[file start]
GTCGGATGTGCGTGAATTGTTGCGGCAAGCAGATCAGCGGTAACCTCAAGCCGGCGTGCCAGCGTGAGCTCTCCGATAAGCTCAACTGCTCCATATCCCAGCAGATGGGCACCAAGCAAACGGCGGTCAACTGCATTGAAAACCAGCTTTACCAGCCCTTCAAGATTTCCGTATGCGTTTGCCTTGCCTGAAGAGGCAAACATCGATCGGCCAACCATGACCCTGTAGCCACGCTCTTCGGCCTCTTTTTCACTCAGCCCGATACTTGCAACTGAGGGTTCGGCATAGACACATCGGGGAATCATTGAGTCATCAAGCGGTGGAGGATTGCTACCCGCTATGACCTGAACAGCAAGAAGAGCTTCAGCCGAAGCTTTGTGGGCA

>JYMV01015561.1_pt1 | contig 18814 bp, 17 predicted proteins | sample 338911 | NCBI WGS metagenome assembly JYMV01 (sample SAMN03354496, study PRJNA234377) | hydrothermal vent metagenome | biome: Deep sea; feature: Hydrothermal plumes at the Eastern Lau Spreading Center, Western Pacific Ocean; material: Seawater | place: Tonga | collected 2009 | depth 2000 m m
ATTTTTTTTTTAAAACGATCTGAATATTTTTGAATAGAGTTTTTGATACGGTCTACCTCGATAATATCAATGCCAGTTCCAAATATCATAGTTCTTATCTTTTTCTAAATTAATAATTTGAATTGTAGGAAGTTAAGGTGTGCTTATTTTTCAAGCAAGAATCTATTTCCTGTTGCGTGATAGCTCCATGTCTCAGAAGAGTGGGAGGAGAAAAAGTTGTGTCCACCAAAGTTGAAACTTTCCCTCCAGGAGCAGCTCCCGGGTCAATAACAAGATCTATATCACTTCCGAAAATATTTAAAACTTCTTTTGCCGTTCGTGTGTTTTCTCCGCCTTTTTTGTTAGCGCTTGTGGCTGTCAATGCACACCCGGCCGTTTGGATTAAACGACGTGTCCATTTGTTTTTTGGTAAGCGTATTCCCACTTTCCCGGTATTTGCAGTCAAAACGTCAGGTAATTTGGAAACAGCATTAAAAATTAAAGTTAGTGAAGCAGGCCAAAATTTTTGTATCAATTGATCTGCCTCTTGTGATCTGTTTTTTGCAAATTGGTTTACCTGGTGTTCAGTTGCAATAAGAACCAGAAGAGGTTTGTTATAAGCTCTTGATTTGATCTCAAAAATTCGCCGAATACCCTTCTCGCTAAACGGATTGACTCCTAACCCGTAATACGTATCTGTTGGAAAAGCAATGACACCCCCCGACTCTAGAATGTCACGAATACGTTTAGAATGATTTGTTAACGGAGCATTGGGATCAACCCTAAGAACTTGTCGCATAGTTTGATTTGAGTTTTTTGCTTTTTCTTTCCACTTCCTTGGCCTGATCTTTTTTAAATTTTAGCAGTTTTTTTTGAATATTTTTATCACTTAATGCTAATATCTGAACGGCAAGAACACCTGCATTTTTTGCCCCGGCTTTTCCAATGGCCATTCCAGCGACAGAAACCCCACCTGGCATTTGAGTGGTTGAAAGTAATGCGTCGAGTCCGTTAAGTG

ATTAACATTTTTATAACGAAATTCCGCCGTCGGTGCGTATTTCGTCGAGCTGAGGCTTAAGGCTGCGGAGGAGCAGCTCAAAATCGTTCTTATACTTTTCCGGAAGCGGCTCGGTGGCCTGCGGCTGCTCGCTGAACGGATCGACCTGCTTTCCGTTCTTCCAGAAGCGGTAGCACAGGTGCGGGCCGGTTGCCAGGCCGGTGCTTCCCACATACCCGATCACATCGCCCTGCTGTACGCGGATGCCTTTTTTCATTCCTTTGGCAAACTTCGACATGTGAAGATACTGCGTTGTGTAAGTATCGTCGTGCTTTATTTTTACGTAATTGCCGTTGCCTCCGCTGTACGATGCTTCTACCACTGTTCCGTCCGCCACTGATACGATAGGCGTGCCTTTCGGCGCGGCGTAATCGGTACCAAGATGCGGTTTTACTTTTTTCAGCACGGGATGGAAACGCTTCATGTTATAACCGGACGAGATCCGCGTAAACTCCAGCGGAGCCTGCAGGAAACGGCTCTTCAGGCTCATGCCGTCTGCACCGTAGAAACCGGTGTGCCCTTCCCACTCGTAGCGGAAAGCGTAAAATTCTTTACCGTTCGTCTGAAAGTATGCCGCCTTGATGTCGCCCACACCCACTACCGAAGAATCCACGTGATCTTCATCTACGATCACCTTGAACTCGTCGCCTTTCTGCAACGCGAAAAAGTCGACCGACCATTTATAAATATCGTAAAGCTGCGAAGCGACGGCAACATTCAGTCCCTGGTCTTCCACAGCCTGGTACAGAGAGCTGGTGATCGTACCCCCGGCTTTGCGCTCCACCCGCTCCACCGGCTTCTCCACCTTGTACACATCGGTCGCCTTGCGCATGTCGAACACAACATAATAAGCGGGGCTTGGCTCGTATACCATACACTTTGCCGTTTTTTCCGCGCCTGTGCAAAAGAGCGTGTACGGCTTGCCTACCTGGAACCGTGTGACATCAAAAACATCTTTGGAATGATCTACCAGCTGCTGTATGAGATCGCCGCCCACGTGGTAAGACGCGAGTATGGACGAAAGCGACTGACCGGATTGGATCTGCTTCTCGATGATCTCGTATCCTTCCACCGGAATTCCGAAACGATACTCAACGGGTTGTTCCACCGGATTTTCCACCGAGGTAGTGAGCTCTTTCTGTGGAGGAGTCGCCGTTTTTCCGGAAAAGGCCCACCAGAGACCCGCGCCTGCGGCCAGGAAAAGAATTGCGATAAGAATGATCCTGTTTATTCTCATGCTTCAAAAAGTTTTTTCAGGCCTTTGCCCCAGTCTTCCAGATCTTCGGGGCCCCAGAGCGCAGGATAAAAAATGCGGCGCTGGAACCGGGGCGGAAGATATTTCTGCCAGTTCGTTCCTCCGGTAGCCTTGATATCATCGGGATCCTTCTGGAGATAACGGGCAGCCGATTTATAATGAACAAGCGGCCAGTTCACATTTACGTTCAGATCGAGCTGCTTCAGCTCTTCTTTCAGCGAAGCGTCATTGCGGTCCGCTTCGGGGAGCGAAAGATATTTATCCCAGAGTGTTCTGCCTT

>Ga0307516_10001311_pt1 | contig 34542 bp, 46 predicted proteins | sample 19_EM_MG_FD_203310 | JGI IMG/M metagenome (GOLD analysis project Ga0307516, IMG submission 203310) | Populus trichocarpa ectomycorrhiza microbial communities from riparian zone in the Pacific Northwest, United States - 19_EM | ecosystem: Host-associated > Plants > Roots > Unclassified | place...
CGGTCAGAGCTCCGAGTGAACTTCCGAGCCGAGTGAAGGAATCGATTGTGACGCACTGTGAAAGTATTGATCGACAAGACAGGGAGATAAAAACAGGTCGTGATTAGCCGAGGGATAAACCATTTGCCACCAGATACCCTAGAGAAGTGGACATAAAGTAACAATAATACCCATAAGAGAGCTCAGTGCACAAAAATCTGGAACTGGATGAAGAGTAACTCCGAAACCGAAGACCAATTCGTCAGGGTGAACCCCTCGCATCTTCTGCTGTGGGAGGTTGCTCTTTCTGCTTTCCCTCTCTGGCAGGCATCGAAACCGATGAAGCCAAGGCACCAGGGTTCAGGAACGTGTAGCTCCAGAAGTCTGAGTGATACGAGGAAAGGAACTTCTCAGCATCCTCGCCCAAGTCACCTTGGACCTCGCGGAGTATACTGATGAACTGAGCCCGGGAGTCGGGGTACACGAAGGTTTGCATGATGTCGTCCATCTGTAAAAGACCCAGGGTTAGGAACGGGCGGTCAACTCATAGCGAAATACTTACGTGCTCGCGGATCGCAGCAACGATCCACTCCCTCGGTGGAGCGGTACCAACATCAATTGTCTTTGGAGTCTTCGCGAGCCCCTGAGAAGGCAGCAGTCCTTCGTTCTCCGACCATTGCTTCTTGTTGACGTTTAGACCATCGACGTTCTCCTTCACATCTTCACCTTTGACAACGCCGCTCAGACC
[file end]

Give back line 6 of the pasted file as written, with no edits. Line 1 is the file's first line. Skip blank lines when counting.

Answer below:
CGGTCAGAGCTCCGAGTGAACTTCCGAGCCGAGTGAAGGAATCGATTGTGACGCACTGTGAAAGTATTGATCGACAAGACAGGGAGATAAAAACAGGTCGTGATTAGCCGAGGGATAAACCATTTGCCACCAGATACCCTAGAGAAGTGGACATAAAGTAACAATAATACCCATAAGAGAGCTCAGTGCACAAAAATCTGGAACTGGATGAAGAGTAACTCCGAAACCGAAGACCAATTCGTCAGGGTGAACCCCTCGCATCTTCTGCTGTGGGAGGTTGCTCTTTCTGCTTTCCCTCTCTGGCAGGCATCGAAACCGATGAAGCCAAGGCACCAGGGTTCAGGAACGTGTAGCTCCAGAAGTCTGAGTGATACGAGGAAAGGAACTTCTCAGCATCCTCGCCCAAGTCACCTTGGACCTCGCGGAGTATACTGATGAACTGAGCCCGGGAGTCGGGGTACACGAAGGTTTGCATGATGTCGTCCATCTGTAAAAGACCCAGGGTTAGGAACGGGCGGTCAACTCATAGCGAAATACTTACGTGCTCGCGGATCGCAGCAACGATCCACTCCCTCGGTGGAGCGGTACCAACATCAATTGTCTTTGGAGTCTTCGCGAGCCCCTGAGAAGGCAGCAGTCCTTCGTTCTCCGACCATTGCTTCTTGTTGACGTTTAGACCATCGACGTTCTCCTTCACATCTTCACCTTTGACAACGCCGCTCAGACC